Red Cross parcels were supposed to be issued one per man per week. It never, ever happened. We had one between four, and the Italians pierced everything to ensure they were not stored for escape. We had three sorts, British, Canadian and Argentine, these contained tea, coffee, soap, cigarettes, all sorts of tinned meat, puddings, etc. A brisk barter trade started up. S. Africans who like coffee, swapping far tea, cigarettes for soap, one tin of meat for another. A favourite caper was to carefully open a packet of tea – brew the tea and dry the tea leaves in the sun, these were then returned to the packets, sealed with condensed milk, and swapped for cigarettes with the sentries. They must have wondered why we trade such a fuss about tea.
It was now getting mighty cold, and I had a large ulcer on my foot, so I had to walk on a wooden sole fastened with webbing. There was a medical room with no medicine, and by that time the ground was mud. There was no latrines as such, so our body functions were very public. A hole 12ft deep by 12ft square was dug, over this, a board with about 16 square holes cut in it, was placed and at any given time every hole was occupied. Many men had dysentery. When the hole overflowed, it was covered with soil and a fresh one dug. Often after rain, it flowed down the hill, and the Huns used to make us walk through it to be counted.
We had access to the B.B.C. bulletins (secretly) and the day we kicked the Germans out of Africa, the whole camp started singing “there’ll always be an England”, this infuriated a pretty little Italian Lieutenant, who wore a sky blue uniform with gold braid, boots and spurs. He stormed into the compound with six sentries shouting “Basta, Basta”, and not looking where he was going, he walked over a filled latrine and sank up to his neck in liquid dysentery. Two sentries held out their rifles and hauled him out – “Phewee”. All the lads started singing “Oh, Oh, Antonio” as he squelched away.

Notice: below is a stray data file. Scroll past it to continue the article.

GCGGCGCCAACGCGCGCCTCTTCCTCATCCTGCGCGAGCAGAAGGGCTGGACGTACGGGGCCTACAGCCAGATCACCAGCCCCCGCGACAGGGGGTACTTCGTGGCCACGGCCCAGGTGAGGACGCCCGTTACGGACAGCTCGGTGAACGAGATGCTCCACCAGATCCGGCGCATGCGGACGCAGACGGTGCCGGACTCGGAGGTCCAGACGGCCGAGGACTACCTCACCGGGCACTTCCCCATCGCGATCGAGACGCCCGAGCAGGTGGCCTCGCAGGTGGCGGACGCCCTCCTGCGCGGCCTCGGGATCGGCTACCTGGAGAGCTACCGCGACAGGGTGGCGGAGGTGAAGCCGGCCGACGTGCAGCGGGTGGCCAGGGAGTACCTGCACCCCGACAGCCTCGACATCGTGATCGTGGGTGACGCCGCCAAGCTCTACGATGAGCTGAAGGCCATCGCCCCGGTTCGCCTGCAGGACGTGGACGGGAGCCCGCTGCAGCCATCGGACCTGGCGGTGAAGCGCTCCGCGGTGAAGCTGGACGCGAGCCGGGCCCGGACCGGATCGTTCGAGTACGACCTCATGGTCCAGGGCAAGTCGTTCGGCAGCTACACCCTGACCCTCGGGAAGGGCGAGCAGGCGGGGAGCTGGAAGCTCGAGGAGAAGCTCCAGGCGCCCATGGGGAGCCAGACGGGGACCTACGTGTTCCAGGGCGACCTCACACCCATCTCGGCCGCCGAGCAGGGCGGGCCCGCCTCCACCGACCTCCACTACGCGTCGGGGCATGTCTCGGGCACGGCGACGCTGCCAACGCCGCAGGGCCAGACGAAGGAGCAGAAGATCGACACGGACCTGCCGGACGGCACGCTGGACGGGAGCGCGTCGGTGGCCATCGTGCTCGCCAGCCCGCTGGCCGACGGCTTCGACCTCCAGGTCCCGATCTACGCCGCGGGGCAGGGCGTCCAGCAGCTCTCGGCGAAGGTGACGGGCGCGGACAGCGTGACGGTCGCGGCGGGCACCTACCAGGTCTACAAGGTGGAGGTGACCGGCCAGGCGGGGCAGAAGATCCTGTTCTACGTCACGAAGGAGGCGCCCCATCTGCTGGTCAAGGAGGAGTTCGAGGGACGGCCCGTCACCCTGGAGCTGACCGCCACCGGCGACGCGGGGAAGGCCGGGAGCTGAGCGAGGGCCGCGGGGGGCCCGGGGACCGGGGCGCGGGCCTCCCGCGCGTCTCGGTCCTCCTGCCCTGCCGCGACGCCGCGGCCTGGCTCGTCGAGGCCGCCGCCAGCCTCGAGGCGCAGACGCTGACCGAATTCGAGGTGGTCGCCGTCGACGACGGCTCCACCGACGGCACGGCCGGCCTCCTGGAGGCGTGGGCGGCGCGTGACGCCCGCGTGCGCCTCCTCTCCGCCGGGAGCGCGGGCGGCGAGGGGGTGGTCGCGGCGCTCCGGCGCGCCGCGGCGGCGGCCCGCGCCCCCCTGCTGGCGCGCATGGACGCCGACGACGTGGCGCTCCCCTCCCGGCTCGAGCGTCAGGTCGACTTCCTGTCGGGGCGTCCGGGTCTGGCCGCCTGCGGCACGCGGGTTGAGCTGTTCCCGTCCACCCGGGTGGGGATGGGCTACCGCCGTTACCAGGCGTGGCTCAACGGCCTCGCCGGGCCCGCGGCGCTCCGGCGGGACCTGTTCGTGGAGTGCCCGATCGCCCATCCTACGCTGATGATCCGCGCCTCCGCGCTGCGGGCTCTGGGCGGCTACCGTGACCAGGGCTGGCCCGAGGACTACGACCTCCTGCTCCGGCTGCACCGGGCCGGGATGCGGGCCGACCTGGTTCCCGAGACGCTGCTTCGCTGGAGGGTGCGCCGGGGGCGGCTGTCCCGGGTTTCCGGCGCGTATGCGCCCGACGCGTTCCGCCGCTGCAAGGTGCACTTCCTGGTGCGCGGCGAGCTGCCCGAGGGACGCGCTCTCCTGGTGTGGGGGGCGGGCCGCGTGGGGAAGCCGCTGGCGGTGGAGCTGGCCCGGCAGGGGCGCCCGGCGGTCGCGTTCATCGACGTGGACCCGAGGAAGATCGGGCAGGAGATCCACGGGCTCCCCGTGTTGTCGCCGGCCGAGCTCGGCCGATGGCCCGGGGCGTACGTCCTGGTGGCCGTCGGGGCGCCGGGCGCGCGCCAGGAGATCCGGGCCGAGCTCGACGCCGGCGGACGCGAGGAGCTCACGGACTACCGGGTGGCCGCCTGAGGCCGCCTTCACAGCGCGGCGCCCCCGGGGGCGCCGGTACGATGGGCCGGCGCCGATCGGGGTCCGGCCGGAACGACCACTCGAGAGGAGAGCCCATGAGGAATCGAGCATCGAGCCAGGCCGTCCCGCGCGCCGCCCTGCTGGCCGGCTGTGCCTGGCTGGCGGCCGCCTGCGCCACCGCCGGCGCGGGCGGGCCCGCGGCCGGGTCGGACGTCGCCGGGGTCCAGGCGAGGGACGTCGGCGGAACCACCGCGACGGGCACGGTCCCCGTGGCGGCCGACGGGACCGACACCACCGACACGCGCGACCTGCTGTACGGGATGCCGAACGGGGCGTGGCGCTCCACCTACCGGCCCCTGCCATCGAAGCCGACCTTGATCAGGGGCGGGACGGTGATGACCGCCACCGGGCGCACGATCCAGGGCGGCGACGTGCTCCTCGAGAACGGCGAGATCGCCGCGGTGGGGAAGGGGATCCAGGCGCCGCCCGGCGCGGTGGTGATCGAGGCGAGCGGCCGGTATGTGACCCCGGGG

Christmas came and I correct myself, we did get one parcel per man, and made pigs of ourselves. It was bitterly cold and we had no heating, just wrapping ourselves in our blankets to keep warm. The New Year came and week succeeded week with the same wearying daily routine. One poor devil flipped his lid one day and tried to scale the fence. The sentries shot and killed him.
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[Hand drawn map of region of Italy where J.H Prince was a P.O.W. It also shows the route that J.H Prince took during his escape as well as showing various German lines of defence.]